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Three examples of marine life in the Antarctic: Seals and krill live in the Southern Ocean. Penguins live on the Antarctic continent and rely on the ocean for food.
Click on image for full size
Upper/middle photos courtesy of Uwe Kils and lower photo courtesy of Stan Shebs

Antarctic Marine Life

The chilly waters of the Southern Ocean are home to a diverse collection of marine life including eight whale species, six seal species, many fish species, and Antarctic krill, a small shrimp-like animal that is a key food for other species in the Southern Ocean.

There are 17 species of penguins in Antarctica. Penguins are part of the marine food web even though they live on land because they are completely dependant on the ocean for food. Other bird species depend on the Southern Ocean for food too such as the black-browed albatross and the Antarctic petrel.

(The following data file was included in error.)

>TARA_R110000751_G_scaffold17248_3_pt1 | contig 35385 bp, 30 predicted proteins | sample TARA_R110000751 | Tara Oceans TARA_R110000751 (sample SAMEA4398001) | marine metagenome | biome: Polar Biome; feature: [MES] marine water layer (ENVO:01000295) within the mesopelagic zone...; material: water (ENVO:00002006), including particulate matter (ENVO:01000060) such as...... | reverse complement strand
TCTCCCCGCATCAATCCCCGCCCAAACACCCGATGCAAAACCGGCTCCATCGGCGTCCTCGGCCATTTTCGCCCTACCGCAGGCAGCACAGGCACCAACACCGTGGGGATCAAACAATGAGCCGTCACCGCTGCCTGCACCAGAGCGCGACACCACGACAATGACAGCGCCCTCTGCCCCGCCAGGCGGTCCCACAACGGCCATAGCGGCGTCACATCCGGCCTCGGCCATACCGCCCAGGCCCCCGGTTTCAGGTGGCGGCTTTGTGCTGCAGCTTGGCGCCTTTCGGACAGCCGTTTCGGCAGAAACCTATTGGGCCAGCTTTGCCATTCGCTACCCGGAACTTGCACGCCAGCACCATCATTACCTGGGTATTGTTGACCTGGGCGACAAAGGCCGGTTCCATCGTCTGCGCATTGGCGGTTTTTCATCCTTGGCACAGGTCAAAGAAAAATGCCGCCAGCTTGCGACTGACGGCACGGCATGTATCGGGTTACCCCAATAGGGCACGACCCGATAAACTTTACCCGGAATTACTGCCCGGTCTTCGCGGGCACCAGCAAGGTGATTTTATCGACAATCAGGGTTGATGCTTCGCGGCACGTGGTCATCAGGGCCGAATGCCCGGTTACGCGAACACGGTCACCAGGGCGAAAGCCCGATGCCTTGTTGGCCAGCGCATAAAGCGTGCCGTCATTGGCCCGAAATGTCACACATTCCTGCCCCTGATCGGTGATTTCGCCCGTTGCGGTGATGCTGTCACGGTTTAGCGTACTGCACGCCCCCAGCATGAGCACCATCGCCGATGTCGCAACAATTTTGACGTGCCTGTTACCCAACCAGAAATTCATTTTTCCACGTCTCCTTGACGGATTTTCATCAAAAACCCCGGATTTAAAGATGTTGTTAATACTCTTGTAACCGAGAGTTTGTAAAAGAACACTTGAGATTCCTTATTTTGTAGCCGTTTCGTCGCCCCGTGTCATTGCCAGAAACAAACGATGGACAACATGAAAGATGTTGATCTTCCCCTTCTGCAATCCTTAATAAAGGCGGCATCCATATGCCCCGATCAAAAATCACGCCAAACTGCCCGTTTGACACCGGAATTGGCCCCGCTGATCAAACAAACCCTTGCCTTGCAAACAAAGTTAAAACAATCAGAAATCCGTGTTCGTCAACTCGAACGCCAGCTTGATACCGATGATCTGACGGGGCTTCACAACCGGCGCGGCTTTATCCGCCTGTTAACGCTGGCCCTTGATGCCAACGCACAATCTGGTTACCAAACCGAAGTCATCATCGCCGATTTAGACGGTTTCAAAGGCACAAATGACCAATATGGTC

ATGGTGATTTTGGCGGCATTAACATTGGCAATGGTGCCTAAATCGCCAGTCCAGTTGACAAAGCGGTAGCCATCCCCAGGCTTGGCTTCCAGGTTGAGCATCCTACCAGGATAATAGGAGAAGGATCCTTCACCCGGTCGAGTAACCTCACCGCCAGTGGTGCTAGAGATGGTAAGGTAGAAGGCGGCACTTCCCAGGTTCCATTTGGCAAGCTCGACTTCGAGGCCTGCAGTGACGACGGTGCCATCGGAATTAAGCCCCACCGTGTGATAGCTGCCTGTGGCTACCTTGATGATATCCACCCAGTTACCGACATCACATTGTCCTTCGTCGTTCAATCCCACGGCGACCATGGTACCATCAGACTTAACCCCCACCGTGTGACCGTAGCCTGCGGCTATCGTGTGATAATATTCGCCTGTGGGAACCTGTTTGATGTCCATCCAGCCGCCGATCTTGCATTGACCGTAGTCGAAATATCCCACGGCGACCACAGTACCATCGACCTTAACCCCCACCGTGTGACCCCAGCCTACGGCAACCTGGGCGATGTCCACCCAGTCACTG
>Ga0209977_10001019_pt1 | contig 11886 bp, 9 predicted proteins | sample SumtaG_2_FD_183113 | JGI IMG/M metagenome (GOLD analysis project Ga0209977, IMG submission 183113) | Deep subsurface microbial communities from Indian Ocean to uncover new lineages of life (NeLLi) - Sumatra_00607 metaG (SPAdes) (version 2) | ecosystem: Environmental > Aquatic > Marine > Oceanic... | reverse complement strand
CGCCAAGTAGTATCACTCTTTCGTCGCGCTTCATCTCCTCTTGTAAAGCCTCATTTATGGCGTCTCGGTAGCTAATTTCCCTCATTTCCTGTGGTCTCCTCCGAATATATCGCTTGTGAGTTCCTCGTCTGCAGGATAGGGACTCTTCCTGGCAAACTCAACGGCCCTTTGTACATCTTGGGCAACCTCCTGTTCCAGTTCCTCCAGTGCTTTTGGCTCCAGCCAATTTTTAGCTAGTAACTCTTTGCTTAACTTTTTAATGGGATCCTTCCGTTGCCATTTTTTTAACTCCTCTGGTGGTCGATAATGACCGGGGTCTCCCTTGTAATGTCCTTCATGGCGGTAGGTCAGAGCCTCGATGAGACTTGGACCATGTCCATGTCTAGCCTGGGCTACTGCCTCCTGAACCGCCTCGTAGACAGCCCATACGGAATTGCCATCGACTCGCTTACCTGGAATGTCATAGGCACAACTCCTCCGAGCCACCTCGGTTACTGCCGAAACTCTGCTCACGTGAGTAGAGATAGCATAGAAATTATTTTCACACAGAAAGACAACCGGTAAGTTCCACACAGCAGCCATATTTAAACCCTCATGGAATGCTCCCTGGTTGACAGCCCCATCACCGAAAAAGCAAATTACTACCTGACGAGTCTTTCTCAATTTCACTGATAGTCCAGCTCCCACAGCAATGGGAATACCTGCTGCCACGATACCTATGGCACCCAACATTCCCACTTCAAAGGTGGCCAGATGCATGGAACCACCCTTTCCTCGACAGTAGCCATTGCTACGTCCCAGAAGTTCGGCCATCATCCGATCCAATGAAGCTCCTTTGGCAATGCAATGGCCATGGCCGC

The Southern Ocean food chain begins like most marine food chains, with primary producers called phytoplankton. Through photosynthesis, phytoplankton convert the Sun’s energy into food. Animals like Antarctic krill eat the phytoplankton and then larger animals such as penguins eat the krill. However, the Antarctic ozone hole has caused the amount of phytoplankton in the Southern Ocean to drop by as much as 15% which could eventually have an impact on the whole food chain.

Last modified January 22, 2007 by Lisa Gardiner.

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The Winter 2009 issue of The Earth Scientist, focuses on Earth System science, including articles on student inquiry, differentiated instruction, geomorphic concepts, the rock cycle, and much more!

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